To see where all NFL players rank, access our 2015 Season Player Grades now.

  • Scott Kohler

    Where the hell is Cameron Jordan? He has your highest pass rush grade for edge rushers…

    • mrbrightside3737

      Perhaps this list filters him out because it adjusts for how many opportunities a player gets and isn’t cumulative like PFF’s season grades.

  • Tim Edell

    I was elated when the Bears signed Mcphee in FA and even happier now after 9 games. He is the leader of our D and will be the cornerstone for this team.

    • derek lundeen

      I think Chris Conte would be the cornerstone if we still had him…Oh God was he bad.

      • NFL32

        Conte has played well for Tampa Bay this year though.

        • derek lundeen

          Has he I don’t pay attention to Tamba Bay?

          • NFL32

            Yeah, he’s been very solid.

    • derek lundeen

      It’s also hard to forget when Fred Jackson stiff armed him week 1 vs the Bills in overtime last year

    • crosseyedlemon

      I think that good looking boy of Tim’s could be the next Butkus with the right training regiment. He looks old enough to work a Packer punching bag.

      • cka2nd

        Friendly correction: it’s “training regimen,” not “regiment.”

  • snoth cambin

    Chandler jones?

  • Tim

    Arik Armstead is a rookie with a pass rush efficiency of 14 + but doesn’t get mentioned. He leads all 3-4 defensive ends.

    WTF?

    • wisconsinsteelerfan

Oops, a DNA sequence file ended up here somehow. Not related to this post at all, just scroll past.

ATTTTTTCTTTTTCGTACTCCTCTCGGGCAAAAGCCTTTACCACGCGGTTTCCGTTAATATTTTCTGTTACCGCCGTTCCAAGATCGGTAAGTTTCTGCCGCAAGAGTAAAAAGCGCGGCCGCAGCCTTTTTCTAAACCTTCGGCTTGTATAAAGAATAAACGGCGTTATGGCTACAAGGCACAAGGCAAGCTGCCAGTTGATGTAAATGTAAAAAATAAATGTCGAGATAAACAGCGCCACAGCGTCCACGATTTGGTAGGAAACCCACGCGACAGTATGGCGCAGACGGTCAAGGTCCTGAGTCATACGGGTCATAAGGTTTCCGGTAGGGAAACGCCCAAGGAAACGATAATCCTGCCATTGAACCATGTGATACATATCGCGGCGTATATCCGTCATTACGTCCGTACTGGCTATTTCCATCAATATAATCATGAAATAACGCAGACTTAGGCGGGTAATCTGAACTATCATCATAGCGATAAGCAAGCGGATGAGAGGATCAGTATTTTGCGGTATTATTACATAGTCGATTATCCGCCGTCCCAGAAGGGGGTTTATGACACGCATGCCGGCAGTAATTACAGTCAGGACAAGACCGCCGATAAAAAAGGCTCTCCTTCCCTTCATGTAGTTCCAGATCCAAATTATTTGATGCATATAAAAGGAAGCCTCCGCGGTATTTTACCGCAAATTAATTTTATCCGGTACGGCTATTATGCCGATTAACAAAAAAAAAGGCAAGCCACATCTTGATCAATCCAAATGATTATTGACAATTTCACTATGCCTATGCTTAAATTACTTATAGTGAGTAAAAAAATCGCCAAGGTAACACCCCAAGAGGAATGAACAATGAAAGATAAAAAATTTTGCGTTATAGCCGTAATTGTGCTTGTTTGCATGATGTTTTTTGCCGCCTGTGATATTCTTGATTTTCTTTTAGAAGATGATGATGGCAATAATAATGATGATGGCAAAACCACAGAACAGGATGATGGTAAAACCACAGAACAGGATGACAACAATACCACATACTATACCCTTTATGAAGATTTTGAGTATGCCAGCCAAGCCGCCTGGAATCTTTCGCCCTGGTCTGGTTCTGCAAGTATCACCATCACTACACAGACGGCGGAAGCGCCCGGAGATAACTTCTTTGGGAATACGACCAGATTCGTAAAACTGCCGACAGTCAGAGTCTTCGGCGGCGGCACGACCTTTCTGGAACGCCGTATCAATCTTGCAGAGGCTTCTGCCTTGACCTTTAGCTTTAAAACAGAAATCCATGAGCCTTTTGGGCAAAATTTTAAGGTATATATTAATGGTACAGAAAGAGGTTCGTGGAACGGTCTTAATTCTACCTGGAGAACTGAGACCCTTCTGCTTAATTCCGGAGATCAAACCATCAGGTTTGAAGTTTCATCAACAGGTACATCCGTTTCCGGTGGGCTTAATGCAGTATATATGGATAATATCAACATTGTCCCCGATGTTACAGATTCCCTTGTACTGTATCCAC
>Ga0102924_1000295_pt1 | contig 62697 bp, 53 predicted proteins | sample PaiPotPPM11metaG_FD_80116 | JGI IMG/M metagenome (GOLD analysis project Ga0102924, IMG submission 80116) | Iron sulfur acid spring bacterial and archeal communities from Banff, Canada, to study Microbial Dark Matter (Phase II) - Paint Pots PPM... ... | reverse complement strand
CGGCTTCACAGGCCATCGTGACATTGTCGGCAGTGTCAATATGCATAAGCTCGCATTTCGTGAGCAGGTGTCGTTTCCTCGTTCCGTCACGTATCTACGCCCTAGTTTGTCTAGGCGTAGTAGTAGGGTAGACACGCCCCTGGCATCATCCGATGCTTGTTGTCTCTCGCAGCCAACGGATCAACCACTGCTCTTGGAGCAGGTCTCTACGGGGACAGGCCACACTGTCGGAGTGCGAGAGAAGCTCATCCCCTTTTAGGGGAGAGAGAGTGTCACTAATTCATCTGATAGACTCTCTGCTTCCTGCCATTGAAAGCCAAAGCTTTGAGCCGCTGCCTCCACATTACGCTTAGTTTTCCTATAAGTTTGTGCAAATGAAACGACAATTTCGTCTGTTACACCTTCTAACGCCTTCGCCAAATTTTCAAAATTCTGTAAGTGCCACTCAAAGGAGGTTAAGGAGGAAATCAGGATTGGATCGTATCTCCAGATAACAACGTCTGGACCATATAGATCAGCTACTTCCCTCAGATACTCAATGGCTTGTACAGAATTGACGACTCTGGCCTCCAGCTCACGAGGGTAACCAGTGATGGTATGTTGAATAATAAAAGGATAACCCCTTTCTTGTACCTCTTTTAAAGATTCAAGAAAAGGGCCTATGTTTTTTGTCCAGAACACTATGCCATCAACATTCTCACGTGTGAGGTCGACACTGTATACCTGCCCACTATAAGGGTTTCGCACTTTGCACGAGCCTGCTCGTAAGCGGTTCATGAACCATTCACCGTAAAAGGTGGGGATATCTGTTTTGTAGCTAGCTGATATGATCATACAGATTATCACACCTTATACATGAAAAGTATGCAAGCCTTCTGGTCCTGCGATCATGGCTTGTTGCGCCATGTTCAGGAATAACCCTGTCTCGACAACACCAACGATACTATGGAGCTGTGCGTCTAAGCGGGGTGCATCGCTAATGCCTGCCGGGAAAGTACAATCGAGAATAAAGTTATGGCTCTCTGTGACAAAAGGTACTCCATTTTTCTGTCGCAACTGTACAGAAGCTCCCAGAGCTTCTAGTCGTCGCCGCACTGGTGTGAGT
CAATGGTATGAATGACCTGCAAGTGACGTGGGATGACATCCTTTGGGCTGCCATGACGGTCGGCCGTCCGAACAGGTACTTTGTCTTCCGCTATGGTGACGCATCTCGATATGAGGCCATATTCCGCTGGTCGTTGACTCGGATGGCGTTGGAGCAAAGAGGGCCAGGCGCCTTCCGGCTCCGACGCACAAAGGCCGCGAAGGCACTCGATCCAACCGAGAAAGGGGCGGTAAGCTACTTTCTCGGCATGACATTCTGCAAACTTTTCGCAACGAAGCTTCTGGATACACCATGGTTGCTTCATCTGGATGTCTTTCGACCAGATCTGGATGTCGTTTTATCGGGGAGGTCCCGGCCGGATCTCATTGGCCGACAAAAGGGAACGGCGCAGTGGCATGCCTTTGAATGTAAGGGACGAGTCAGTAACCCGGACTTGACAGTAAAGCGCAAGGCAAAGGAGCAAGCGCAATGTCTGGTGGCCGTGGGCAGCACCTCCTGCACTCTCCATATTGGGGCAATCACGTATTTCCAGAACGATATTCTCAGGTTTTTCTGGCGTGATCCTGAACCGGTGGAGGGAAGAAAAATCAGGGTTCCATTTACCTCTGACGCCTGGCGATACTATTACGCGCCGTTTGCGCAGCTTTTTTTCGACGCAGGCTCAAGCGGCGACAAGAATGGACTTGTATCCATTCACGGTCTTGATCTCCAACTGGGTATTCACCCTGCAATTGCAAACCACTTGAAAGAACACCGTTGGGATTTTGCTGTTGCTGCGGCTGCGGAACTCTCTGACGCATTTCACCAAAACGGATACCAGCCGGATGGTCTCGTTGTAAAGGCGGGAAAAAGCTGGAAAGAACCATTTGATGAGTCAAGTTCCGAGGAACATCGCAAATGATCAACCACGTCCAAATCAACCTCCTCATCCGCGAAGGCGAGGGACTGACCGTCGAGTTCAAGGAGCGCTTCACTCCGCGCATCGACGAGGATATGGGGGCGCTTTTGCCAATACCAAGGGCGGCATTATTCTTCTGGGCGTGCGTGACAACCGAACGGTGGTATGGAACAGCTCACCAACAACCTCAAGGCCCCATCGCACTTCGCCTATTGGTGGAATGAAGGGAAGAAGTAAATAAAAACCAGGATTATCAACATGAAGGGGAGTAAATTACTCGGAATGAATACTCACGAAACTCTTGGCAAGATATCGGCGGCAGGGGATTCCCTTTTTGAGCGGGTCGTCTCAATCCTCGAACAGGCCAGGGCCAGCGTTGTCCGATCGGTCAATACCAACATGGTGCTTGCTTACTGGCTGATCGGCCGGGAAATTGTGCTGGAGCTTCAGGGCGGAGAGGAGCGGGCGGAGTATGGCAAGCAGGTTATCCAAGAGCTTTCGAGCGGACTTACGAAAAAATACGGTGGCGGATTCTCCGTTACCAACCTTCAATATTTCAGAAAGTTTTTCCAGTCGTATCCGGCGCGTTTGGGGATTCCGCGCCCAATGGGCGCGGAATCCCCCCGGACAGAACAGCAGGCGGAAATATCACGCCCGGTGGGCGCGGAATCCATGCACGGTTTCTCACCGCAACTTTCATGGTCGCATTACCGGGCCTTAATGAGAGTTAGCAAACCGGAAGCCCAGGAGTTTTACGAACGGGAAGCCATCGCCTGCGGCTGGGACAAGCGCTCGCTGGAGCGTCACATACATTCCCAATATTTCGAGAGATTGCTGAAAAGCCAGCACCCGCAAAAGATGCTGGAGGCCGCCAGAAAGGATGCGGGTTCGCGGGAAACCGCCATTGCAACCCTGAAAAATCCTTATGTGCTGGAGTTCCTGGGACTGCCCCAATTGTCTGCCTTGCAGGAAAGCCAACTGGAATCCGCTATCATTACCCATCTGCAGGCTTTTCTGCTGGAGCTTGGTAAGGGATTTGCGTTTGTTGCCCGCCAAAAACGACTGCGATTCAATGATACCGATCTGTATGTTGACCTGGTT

Cameron Heyward is missing from the list as well.

    • PetEng

      Technically, it was only ~12.3 PRP, but it was on 235 pass rush snaps, so it clearly made their minimum snap count threshold.

  • Dr__P

    Too bad one cannot see the player grades do not show the pressures from their signature stat.

    PFF sold out to their “exclusive contracts”

  • crosseyedlemon

    I guess Aldon Smith won’t be making the list anytime soon.

  • Sam Karr

    Eddie Goldman is an interior lineman….that he is up there at all is freaking awesome. Every play he’s pushing 300+ pounds of tackle or guard toward the QB. No edge speed or gap up the middle. Just bull rushing OGs each time.

    • truthbetold

      What’s even more astonishing…is that he “commands” without a doubt, double-teams on nearly every play he’s out there. Idk that there’s any other DT out there that commands such n as much as Eddie G…

      If that was thrown into the equation — as far as who n how many you have to beat to garner a postive-play, i.e; sack, pressure, hit — idk many can beat Eddie G….!!

  • Scott West

    Easley has an astounding first step. Pats are rotating the d-line steadily; no one plays more than 1/3 of snaps. Easley is mostly in on 3rd downs.

  • Landon Dillion

    No Chandler Jones??? He is leading the NFL in sacks

    • Jack Casey

      Its not an NFL sack list.

      I’m a Patriots fan and I think one of the reasons you rarely see Patriot players with high pressure totals is because they play a contain style of defense.. A lot of times they seem to be mush rushing and you see the DTs often just hand fighting and keeping the QB in the pocket.

  • Jack Casey

    I understand when this site gives player a certain grade and fans complain about it because its partly opinion based there is some subjectivity. Or when they rank players or give MVP or ROY rankings. But when they have a list like they do here where it is sorted strictly by numbers/statistics and people comment wondering why there isn’t a certain player.. Its like having a highest scoring offensive list and the tenth team scores say 25.3 and a commenter will say “well what about insert team?” when they are only averaging 23.9